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Competing with Skynet: Could Distributed Autonomous Corporations Usher In a New Kind of Competition?

If you think competition between companies drives innovation, what might happen when they also have to go up against autonomous pieces of software running distributed across millions of computers through the Internet and around the world? It sounds like something out of a Singularity obsessed science fiction novel, but if you know where to look, the bones of this idea are already beginning to be seen today. The results might look pretty strange still, but there are some fascinating things happening in the “Distributed Autonomous Corporation” (DAC) area.

A DAC is a (so far) hypothetical construction that could perform at least some of the same functions as a corporation, non-profit organization, or other grouping of humans without the centralized legal or physical trappings of those organizations. This could be accomplished by creating a blockchain-type system (similar to that running Bitcoin) in which the code that makes up the DAC runs. DACs are simply algorithms tied to payment accounts that pay for their own computing cycles used, are paid for the services they provide, and can modify their own code.

DACs as an idea have been tossed around the Bitcoin community for a few years, and were somewhat codified in a series of blog posts by Stan Larimer beginning with “Bitcoin and the Three Laws of Robotics”. Larimer posits that the Bitcoin system itself is a DAC, suggesting that much of the network’s value comes from “performing a trustworthy confidential fiduciary service,” much like a Swiss bank would do. Unlike a Swiss bank, however, Bitcoin is open source and thus anyone can look at the code and be relatively assured that the network itself will act as designed and is worthy of trust. Of course, as we’ve seen time and again since the launch of the Bitcoin software, the same cannot be said of the human beings that may provide any related services.

So what if you want to create a service other than a confidential fiduciary? Bitcoin won’t really work since its distributed blockchain was created to do pretty much that one thing (though there have been some interesting efforts to push it beyond those boundaries). What you really need is a distributed blockchain platform for executing arbitrary code. Enter Ethereum. Billed as an update to the Bitcoin idea, Ethereum creates the idea of “contracts”: pieces of code in the network associated with their own balances. These can send and receive currency or information, and must pay for the processing they do.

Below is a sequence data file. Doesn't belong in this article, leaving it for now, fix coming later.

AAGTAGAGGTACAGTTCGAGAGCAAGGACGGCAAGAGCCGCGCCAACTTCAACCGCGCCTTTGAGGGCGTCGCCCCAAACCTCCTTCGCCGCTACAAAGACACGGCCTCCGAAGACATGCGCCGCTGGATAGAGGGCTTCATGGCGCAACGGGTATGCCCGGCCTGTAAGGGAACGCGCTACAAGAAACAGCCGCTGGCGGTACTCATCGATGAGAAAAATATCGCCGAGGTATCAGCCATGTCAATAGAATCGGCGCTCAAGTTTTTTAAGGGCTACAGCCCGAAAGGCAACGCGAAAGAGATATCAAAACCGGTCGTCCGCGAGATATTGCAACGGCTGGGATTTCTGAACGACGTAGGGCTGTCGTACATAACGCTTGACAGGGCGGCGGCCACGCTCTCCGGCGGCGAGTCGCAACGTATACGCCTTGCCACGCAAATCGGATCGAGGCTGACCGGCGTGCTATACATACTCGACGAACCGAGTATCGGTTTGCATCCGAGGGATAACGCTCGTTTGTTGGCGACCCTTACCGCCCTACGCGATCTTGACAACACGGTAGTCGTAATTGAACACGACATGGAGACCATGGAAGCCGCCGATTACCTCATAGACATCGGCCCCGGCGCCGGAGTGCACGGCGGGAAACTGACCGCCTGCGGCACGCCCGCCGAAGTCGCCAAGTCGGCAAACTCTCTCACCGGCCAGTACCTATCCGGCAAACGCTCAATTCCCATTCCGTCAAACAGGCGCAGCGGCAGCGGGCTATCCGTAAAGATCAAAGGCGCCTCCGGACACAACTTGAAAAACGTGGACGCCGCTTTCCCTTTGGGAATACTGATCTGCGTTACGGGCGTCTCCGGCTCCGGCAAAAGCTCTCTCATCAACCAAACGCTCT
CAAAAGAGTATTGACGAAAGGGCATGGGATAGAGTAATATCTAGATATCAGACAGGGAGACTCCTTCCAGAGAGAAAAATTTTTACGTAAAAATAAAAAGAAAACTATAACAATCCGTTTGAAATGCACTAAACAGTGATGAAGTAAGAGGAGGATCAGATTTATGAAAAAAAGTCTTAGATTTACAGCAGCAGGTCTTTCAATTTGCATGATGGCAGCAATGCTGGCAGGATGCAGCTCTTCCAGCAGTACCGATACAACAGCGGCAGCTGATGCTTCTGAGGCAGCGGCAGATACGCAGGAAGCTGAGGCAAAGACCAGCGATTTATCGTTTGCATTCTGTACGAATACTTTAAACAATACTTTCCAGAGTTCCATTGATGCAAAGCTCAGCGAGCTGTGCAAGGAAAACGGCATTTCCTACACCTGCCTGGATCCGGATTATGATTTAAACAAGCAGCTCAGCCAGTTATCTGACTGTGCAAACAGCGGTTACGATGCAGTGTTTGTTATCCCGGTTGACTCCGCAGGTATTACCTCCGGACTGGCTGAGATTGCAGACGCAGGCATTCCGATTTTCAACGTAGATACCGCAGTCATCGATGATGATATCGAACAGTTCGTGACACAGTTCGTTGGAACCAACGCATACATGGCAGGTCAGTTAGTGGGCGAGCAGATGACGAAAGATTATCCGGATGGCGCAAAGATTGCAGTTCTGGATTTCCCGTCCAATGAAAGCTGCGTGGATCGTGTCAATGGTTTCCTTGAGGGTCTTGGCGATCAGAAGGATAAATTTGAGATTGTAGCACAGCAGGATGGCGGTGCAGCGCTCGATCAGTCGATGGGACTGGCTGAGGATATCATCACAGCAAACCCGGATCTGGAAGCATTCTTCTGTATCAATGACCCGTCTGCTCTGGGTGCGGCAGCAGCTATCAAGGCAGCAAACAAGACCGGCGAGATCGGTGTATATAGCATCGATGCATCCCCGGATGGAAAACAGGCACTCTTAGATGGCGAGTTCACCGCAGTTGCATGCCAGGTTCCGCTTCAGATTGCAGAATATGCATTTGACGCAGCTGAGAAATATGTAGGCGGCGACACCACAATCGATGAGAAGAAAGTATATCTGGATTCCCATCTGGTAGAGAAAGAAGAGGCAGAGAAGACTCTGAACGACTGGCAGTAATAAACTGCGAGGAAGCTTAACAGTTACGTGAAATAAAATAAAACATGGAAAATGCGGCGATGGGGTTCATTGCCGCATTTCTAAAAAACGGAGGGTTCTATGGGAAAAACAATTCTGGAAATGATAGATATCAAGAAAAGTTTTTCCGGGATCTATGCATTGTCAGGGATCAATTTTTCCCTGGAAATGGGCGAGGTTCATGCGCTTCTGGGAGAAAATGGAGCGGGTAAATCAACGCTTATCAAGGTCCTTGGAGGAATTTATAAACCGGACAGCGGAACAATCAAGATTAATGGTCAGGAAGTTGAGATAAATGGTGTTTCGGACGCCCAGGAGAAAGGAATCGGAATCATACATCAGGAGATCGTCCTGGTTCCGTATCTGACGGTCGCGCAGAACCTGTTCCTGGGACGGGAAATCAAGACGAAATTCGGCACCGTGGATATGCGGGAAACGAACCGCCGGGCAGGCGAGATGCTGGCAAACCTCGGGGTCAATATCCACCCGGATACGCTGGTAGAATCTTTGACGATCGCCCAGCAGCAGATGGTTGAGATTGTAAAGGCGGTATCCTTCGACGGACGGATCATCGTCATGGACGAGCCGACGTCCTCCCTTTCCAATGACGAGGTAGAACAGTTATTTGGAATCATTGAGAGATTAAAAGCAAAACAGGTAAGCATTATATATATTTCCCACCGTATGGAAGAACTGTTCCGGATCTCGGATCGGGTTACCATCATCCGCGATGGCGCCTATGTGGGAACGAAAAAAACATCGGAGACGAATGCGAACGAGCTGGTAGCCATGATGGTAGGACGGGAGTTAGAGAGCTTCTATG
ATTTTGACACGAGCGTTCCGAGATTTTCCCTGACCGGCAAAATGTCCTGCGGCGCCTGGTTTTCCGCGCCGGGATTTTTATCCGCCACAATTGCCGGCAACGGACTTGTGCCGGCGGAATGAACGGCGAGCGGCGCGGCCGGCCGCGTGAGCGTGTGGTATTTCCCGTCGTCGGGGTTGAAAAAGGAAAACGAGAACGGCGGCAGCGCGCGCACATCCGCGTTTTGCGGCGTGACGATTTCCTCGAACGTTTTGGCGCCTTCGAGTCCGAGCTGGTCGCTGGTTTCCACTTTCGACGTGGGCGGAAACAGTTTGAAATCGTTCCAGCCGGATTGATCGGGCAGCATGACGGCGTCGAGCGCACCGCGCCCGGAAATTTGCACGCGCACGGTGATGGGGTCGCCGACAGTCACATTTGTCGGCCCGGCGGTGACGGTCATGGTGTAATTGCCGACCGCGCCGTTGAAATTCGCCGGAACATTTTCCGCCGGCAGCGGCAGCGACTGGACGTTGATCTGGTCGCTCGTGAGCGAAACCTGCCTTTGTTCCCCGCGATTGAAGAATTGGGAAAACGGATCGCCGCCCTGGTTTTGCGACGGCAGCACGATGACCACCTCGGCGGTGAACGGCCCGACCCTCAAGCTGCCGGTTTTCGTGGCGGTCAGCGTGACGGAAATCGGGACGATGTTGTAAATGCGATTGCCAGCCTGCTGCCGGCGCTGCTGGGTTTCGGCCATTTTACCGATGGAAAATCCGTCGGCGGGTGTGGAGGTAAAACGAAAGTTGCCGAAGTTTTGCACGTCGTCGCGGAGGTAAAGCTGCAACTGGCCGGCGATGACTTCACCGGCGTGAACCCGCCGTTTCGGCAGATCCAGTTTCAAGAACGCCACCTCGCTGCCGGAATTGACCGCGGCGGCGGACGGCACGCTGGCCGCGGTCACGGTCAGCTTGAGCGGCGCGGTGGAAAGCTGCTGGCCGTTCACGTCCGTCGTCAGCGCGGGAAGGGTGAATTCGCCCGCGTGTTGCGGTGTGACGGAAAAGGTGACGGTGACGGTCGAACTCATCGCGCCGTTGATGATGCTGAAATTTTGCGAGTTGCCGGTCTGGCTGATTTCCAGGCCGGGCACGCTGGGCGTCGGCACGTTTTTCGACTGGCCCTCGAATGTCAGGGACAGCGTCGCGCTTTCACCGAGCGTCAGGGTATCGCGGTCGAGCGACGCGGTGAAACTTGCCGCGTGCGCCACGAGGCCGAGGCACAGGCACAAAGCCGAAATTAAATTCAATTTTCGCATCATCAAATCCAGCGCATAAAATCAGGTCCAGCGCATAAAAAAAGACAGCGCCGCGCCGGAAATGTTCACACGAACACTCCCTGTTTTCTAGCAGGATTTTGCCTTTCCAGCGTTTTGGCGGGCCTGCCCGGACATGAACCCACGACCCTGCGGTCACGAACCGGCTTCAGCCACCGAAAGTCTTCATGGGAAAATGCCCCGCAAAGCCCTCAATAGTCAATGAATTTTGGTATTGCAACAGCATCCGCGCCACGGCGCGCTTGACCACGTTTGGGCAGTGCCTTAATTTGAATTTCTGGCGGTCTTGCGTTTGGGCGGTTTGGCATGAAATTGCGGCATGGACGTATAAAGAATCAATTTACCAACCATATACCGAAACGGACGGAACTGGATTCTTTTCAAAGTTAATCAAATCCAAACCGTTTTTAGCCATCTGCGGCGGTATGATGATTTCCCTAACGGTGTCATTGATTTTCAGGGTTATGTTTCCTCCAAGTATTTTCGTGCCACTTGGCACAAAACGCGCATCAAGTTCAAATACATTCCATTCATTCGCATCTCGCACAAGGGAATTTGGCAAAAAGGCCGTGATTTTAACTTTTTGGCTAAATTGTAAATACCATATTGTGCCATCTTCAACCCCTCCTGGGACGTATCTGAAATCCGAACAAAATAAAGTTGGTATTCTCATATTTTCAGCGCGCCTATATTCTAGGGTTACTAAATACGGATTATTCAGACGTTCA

With this basic infrastructure, the developers of Ethereum posit that any number of DACs are feasible. You can imagine, for instance, a Dropbox-like clone that receives data from users over the network, along with a small fee, and stores them for later retrieval, or a distributed identity service that would somehow store cryptographic authentication information for users and allow others to check against that database to verify identity, again for a small fee. Any profits could be paid back to the human (or other DACs?) that paid to instantiate the contract in the first place. Contracts can also be programmed to modify their own code, perhaps only after a “vote” of the shareholders.

DACs have a couple of attributes that may give them a competitive edge over their older, less distributed cousins. First, all the actions of the DAC are published and must follow the code in the contract. This provides some protections against corruption and fraud. Secondly, while the US provides a fairly fertile ground for new business ideas, DACs would embody the idea of permissionless innovation, if they had physical form. An aspiring entrepreneur with a good idea for a DAC only needs the money required to create a contract in order to get set up.

There’s a lot to be excited in there, but of course there are still more questions than answers. Modern corporate law has been tailored for centuries to help people run businesses. It’s not immediately clear that giving it all up is going to work out in the long run. Just to take one example, what liability protections do DACs have? Will the “directors” of a DAC be anonymous and if so is protecting affirmatively bad corporate actors in that way a good idea for society? There are no answers to those questions yet, but the process of discovering them is sure to be interesting.


Some, if not all of society’s most useful innovations are the byproduct of competition. In fact, although it may sound counterintuitive, innovation often flourishes when an incumbent is threatened by a new entrant because the threat of losing users to the competition drives product improvement. The Internet and the products and companies it has enabled are no exception; companies need to constantly stay on their toes, as the next startup is ready to knock them down with a better product.


Trust in the integrity and security of the Internet and associated products and services is essential to its success as a platform for digital communication and commerce. For this reason we’re committed to upholding and advocating for policymaking that empowers consumers to make informed choices in the marketplace while not impeding new business models.